MANCHESTER – Police and policy makers – including the white house drug czar – were in New Hampshire Monday trying to find ways to tackle the heroin crisis.
To really understand it, you need to see it first-hand.
That’s where the Manchester Police Department comes in.
They offered a walking tour of the city’s heroin hotspots. Including a downtown area where three active drugs houses were recently shut down.
And now, the police has a new weapon in its arsenal to fight crime.
30-year-old Officer Matthew Barter fights crime in the Queen City, but his weapon is a computer, not a gun.
He’s a Manchester Police Department crime analyst.
His strategy – stop the crimes before they happen using what’s called predictive analytics.
In the 10 weeks the program’s been running, the police said robberies are down 24 percent. Burglaries are down 13 percent, and motor vehicle thefts are down 34 percent.
“It’s the same technology that Amazon uses to tell you what you should purchase next CUT,” Barter said. “That’s what we’re using to leverage in the policing world to identify where crimes are going to happen.”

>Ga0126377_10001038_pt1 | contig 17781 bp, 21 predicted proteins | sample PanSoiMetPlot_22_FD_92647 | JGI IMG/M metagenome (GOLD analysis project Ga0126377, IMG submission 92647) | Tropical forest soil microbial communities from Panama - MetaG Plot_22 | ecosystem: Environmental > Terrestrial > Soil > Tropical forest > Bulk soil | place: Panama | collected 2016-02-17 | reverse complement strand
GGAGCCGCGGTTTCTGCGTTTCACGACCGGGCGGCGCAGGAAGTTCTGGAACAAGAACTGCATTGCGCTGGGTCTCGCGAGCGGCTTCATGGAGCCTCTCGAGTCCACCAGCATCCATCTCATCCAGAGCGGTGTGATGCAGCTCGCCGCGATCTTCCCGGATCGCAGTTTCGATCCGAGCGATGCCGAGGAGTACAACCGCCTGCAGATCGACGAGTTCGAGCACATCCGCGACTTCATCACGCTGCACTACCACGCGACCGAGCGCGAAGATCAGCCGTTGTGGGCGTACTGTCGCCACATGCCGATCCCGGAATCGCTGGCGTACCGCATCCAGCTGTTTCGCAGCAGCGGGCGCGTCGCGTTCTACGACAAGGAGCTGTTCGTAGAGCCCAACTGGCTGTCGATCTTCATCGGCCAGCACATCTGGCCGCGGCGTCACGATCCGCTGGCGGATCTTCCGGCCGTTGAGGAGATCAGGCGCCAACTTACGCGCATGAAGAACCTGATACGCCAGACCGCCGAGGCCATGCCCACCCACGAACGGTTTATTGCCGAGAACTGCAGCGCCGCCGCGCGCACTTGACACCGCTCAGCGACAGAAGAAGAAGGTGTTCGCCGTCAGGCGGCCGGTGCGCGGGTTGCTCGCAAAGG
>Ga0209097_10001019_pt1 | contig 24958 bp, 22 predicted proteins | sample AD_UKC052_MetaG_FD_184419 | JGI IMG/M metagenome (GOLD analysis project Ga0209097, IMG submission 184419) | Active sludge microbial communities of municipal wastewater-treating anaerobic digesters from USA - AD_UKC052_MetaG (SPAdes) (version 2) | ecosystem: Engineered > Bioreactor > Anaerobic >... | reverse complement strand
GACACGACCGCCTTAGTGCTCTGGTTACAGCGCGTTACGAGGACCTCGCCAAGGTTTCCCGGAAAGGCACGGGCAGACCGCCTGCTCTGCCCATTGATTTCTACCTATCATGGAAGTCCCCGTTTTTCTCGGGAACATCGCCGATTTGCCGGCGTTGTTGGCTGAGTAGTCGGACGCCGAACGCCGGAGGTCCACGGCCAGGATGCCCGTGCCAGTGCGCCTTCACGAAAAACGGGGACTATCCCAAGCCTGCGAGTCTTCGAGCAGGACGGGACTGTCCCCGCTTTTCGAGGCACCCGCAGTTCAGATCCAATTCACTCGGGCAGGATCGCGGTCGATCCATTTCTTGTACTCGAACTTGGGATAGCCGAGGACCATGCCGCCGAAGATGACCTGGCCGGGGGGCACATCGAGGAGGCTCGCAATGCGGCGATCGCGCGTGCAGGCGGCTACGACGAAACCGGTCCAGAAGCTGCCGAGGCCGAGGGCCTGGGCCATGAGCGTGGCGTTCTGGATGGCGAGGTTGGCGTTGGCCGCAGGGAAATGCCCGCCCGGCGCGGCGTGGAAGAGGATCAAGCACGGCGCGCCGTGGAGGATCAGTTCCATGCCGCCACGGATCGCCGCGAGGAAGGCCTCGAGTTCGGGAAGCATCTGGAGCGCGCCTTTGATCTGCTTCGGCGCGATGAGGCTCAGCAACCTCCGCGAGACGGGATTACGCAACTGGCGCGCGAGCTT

The right areas may seem obvious – but the timing? That’s the science of stats.
“We take the city of Manchester, and we grid it out into five hundred square foot blocks,” Barter said. “For each one of those blocks, we look at which of those crimes happened here in the past few weeks, what are all the crimes that happened here in the past few weeks.
Is there an uptick in overall crime in this 500 square foot block? What happened during the same time last year?
“This past week, we had 60 percent accuracy in forecasting for those crimes within 500 feet of where we predicted it.”
Chief Nick Willard says the proof is in the numbers.
“It’s cutting edge policing is what it is,” he said.
But for Barter, it’s all in a day’s work.
So today, when the talk is all about heroin, this is an important process for the police. About 80 to 85 percent of property crimes in Manchester are heroin related.